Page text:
4. Missouri State (20-36, 10-11)

A confluence of negative events kept Missouri State from living up to its potential in 2019. The Bears endured impactful injuries, didn’t get as much production from some of their newcomers as they hoped and also had some veterans take steps back. The upside is that they now return a healthy, veteran team that could steady the ship. The lineup is littered with seniors, including catcher Logan Geha (.197/.330/.333), power-hitting first baseman Ben Whetstone (.240/.357/.397), speedy second baseman John Privitera (.250/.332/.344) and center fielder Jack Duffy (.305/.392/.426), the team’s leading hitter. They also added a grad transfer in outfielder Jordan McFarland, a .276/.360/.376 career hitter in three years at Arkansas. Outfielder Dakota Kotowski (.288/.381/.576, 12 HR) will provide pop in the order alongside Whetstone and third baseman Joey Polak (.218/.292/.394), who struggled with strikeouts in his first season out of junior college, but has as much power potential as anyone in the lineup. In the rotation, righthander Logan Wiley (5-5, 3.67) will be in his third season in the weekend rotation, to be joined by righthander Ty Buckner, who is a huge key for the Bears. He missed all of last season with a torn Achilles, but two seasons ago, he was 7-4, 4.81. As far as new faces go, freshman righthander Hayden Minton will get a crack at the rotation, while junior college transfer righthander Trey Ziegenbein will look to nail down a role in the bullpen. 

5. Indiana State (43-18, 13-8)

Indiana State returns just 13 lettermen from last year’s team that got to the Nashville Regional final, and many of those 13 are players who were minor pieces of what was a senior-laden club. For many programs, that would signal an upcoming fall down the standings, but Indiana State is a bit different. Just once in Mitch Hannahs’ six seasons at the helm have the Sycamores finished lower than fourth, and there’s a chance it will be the same in 2020. Liberatore returns to give the team an ace as good as any in the league and lefthander Tyler Grauer (1.91, 9 SV) will move into the rotation after serving as the closer last year. Hard-throwing Indiana transfer Lane Miller gives the rotation some additional upside. Freshman righthander Cam Edmonson is a new face to watch in a bullpen role. In a fall outing against Illinois this past September, he showed his penchant for attacking hitters at a level beyond his years and his 5-foot-9 frame. Catcher Max Wright (.296/.380/.394) is the only returning starter in the lineup, but shortstop Jordan Schaffer (19 AB), outfielder Ellison Hanna (29 AB) and outfielder Brandt Nowaskie (12 AB) have all been biding their time in the program waiting for a chance to break through, which they could do in 2020. A duo of transfers from Wabash Valley College in first baseman Miguel Rivera and projected DH Brian Fuentes look ready to make instant impacts at the plate.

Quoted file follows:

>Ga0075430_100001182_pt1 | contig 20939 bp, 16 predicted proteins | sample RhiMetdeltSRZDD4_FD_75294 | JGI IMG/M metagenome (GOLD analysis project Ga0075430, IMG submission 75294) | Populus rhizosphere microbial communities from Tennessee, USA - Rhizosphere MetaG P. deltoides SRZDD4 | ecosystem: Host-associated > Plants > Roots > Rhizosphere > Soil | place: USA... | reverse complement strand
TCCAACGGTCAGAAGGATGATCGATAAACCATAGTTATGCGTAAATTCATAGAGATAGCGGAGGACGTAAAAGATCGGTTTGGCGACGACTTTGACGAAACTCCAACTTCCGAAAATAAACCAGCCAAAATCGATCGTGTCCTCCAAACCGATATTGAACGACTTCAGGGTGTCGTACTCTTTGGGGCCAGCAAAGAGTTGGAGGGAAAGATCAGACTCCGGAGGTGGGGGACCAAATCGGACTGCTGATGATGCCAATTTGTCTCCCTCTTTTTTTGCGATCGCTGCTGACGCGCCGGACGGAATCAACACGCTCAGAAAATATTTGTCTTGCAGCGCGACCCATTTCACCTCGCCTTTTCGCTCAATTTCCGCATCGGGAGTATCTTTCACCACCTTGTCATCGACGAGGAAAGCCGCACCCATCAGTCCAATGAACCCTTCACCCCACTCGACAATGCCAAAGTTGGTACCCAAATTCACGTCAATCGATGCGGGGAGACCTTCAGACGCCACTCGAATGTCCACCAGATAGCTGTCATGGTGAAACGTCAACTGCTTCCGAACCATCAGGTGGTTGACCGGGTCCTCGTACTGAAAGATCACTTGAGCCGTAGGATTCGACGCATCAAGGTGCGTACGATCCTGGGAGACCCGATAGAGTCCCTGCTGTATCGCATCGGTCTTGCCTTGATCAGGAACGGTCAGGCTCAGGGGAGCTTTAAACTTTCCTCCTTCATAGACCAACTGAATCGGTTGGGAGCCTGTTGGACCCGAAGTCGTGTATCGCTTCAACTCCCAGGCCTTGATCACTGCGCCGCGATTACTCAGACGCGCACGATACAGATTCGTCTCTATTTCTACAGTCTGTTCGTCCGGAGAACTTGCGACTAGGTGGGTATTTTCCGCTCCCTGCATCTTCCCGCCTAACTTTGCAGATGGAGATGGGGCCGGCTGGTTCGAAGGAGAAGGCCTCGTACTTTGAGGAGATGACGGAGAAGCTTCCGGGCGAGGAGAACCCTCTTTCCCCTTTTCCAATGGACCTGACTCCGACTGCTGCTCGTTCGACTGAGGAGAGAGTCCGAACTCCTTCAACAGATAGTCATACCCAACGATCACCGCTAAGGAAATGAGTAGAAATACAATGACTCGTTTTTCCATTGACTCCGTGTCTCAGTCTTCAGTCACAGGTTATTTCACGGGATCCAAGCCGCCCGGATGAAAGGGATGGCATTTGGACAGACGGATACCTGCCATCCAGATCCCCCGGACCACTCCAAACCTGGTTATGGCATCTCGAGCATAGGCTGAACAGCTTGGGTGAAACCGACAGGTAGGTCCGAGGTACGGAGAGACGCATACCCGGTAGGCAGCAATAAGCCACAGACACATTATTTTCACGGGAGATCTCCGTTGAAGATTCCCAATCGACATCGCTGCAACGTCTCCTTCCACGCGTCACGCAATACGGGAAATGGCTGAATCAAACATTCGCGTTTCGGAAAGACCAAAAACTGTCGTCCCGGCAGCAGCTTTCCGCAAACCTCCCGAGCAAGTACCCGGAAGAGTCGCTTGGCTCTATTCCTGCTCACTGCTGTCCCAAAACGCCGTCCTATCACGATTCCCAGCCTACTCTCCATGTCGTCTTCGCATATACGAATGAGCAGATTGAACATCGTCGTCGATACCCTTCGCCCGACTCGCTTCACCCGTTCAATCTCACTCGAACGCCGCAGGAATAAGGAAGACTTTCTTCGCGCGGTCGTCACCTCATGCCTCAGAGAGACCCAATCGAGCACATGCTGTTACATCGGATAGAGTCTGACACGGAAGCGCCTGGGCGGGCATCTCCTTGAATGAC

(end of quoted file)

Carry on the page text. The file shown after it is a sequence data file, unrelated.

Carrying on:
6. Evansville (24-29, 11-12)

The Purple Aces faded down the stretch in 2019, pushing them out of postseason contention, but as a 12-win improvement over the previous season, it was a nice step forward. They’ll try to keep building in 2020, and at the very least, should have the pitching to do so. Nathan Croner (5-6, 4.28), who led the team in innings last season with 82, is back to lead the rotation. Also back is righthander Shane Gray (3-1, 4.25), who emerged as a valuable swingman as a freshman, and lefthander Michael Parks (4.04, 6 SV). At the plate, first baseman Tanner Craig (.284/.374/.442) will be a focal point. The powerful junior has a two-year track record of producing for Evansville and is coming off of a successful summer in the Northwoods League, where he hit .271 with ten doubles and seven home runs. A key for the lineup will be outfielder Troy Beilsmith (.242/.354/.399), whose numbers were down a bit in 2019 after hitting .335/.442/.564 in 2018. When he’s swinging it well, he’s the type of player who makes the offense go. Neither second baseman Danny Borgstrom (.235/.302/.320) nor shortstop Craig Shepherd (.241/.359/.303) were overly offensive last season, but they bring experience to their positions in the middle infield. The former started all but one game as a freshman last season, while the latter has appeared in 150 games over his three seasons.